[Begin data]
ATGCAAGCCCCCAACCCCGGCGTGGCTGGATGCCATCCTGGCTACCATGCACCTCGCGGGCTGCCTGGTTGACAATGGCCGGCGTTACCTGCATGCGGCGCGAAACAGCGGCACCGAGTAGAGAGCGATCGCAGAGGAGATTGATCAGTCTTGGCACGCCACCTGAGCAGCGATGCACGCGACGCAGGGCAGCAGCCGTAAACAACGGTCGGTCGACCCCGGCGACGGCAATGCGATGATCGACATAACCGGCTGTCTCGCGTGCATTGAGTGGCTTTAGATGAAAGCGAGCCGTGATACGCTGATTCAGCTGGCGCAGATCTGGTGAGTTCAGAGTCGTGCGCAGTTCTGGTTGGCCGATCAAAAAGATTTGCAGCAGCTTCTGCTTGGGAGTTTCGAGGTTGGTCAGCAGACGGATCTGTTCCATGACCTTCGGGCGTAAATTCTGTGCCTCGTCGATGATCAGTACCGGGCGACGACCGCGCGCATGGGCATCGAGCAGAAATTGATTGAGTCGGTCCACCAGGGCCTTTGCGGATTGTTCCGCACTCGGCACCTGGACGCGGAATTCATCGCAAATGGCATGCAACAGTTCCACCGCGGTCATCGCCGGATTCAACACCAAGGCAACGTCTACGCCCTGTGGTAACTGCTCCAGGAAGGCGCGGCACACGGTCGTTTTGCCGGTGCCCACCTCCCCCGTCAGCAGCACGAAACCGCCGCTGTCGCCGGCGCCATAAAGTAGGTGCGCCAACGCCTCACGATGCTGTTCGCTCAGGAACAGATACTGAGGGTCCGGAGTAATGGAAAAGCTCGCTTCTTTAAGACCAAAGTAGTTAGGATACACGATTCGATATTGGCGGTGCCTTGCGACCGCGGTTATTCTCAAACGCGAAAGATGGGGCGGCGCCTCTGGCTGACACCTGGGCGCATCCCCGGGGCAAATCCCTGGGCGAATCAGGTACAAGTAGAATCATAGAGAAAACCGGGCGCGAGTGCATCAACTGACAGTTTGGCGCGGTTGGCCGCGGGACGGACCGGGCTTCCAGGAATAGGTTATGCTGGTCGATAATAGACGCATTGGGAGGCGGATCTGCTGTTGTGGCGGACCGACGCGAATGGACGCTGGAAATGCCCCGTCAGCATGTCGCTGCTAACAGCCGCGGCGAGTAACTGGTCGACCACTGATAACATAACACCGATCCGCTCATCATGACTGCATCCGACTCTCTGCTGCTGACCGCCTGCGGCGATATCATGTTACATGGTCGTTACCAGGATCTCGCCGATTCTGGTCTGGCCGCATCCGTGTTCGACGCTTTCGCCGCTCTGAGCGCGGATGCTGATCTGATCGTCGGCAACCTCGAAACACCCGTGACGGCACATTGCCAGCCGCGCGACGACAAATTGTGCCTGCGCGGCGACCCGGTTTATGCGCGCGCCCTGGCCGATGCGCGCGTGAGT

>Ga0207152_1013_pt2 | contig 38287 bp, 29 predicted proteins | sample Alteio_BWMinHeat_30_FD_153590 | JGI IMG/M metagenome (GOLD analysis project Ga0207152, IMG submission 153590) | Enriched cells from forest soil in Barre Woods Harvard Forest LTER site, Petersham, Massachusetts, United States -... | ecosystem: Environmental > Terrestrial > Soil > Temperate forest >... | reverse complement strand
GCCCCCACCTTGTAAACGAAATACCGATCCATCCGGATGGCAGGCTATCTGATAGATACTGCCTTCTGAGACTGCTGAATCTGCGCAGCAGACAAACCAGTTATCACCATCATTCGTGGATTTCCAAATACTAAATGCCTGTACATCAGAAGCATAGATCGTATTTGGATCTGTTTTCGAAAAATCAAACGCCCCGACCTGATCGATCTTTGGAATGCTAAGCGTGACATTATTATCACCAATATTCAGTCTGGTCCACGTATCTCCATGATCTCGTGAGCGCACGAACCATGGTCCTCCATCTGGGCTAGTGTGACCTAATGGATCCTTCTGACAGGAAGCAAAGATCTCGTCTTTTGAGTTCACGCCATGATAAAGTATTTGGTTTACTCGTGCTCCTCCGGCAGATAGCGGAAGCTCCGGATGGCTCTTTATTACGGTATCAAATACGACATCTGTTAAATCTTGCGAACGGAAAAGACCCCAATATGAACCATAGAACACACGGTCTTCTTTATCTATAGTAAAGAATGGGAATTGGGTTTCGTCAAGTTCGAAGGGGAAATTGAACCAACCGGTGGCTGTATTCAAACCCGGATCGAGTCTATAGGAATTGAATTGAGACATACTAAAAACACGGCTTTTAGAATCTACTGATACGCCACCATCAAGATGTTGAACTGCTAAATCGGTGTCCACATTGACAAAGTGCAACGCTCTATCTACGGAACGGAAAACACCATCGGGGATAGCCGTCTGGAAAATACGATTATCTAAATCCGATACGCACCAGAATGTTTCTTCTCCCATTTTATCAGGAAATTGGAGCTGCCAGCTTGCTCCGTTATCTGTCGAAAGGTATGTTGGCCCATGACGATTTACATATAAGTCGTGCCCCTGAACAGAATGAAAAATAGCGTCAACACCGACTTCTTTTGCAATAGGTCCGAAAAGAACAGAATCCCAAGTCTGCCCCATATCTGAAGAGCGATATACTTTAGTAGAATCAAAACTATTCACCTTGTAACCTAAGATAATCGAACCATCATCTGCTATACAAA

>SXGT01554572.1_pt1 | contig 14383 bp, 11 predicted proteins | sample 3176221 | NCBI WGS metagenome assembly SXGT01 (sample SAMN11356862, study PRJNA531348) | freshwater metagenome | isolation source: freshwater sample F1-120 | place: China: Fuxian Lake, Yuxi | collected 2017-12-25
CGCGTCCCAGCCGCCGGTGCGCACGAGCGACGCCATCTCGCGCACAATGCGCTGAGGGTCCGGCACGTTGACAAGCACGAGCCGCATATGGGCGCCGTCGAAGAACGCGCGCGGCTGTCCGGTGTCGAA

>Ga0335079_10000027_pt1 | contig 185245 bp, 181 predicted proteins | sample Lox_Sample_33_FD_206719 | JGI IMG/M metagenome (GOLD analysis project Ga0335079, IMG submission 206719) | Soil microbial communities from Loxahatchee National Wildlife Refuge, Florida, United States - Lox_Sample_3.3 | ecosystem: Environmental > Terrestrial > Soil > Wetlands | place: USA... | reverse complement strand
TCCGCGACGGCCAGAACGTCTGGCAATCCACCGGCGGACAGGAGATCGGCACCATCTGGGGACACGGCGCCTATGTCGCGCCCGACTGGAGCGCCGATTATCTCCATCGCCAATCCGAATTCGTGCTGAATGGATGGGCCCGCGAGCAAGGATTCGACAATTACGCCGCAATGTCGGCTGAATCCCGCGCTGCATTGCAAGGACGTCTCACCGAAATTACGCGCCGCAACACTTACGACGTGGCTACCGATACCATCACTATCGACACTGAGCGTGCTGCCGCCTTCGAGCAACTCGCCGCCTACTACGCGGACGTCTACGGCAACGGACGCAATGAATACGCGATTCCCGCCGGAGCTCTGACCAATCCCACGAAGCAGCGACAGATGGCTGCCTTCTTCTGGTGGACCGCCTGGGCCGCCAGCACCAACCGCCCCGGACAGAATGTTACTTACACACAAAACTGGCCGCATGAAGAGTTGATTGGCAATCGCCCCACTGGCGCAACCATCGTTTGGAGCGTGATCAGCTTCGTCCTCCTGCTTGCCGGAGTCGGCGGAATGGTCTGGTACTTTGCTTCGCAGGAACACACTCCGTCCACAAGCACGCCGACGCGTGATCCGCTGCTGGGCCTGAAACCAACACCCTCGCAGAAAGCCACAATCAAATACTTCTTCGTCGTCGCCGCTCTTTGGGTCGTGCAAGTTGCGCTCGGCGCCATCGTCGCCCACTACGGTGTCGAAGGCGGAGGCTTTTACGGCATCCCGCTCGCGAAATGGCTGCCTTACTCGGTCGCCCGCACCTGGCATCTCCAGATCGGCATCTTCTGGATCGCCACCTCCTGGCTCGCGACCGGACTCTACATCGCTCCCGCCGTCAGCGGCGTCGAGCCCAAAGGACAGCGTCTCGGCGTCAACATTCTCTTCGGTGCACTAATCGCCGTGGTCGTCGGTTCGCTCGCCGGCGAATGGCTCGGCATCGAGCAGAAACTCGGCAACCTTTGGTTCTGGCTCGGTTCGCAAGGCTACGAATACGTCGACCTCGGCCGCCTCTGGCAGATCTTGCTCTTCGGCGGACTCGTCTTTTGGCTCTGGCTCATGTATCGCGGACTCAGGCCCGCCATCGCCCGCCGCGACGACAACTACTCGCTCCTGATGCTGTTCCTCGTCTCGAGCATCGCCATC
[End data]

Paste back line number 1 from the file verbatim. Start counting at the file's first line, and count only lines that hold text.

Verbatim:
ATGCAAGCCCCCAACCCCGGCGTGGCTGGATGCCATCCTGGCTACCATGCACCTCGCGGGCTGCCTGGTTGACAATGGCCGGCGTTACCTGCATGCGGCGCGAAACAGCGGCACCGAGTAGAGAGCGATCGCAGAGGAGATTGATCAGTCTTGGCACGCCACCTGAGCAGCGATGCACGCGACGCAGGGCAGCAGCCGTAAACAACGGTCGGTCGACCCCGGCGACGGCAATGCGATGATCGACATAACCGGCTGTCTCGCGTGCATTGAGTGGCTTTAGATGAAAGCGAGCCGTGATACGCTGATTCAGCTGGCGCAGATCTGGTGAGTTCAGAGTCGTGCGCAGTTCTGGTTGGCCGATCAAAAAGATTTGCAGCAGCTTCTGCTTGGGAGTTTCGAGGTTGGTCAGCAGACGGATCTGTTCCATGACCTTCGGGCGTAAATTCTGTGCCTCGTCGATGATCAGTACCGGGCGACGACCGCGCGCATGGGCATCGAGCAGAAATTGATTGAGTCGGTCCACCAGGGCCTTTGCGGATTGTTCCGCACTCGGCACCTGGACGCGGAATTCATCGCAAATGGCATGCAACAGTTCCACCGCGGTCATCGCCGGATTCAACACCAAGGCAACGTCTACGCCCTGTGGTAACTGCTCCAGGAAGGCGCGGCACACGGTCGTTTTGCCGGTGCCCACCTCCCCCGTCAGCAGCACGAAACCGCCGCTGTCGCCGGCGCCATAAAGTAGGTGCGCCAACGCCTCACGATGCTGTTCGCTCAGGAACAGATACTGAGGGTCCGGAGTAATGGAAAAGCTCGCTTCTTTAAGACCAAAGTAGTTAGGATACACGATTCGATATTGGCGGTGCCTTGCGACCGCGGTTATTCTCAAACGCGAAAGATGGGGCGGCGCCTCTGGCTGACACCTGGGCGCATCCCCGGGGCAAATCCCTGGGCGAATCAGGTACAAGTAGAATCATAGAGAAAACCGGGCGCGAGTGCATCAACTGACAGTTTGGCGCGGTTGGCCGCGGGACGGACCGGGCTTCCAGGAATAGGTTATGCTGGTCGATAATAGACGCATTGGGAGGCGGATCTGCTGTTGTGGCGGACCGACGCGAATGGACGCTGGAAATGCCCCGTCAGCATGTCGCTGCTAACAGCCGCGGCGAGTAACTGGTCGACCACTGATAACATAACACCGATCCGCTCATCATGACTGCATCCGACTCTCTGCTGCTGACCGCCTGCGGCGATATCATGTTACATGGTCGTTACCAGGATCTCGCCGATTCTGGTCTGGCCGCATCCGTGTTCGACGCTTTCGCCGCTCTGAGCGCGGATGCTGATCTGATCGTCGGCAACCTCGAAACACCCGTGACGGCACATTGCCAGCCGCGCGACGACAAATTGTGCCTGCGCGGCGACCCGGTTTATGCGCGCGCCCTGGCCGATGCGCGCGTGAGT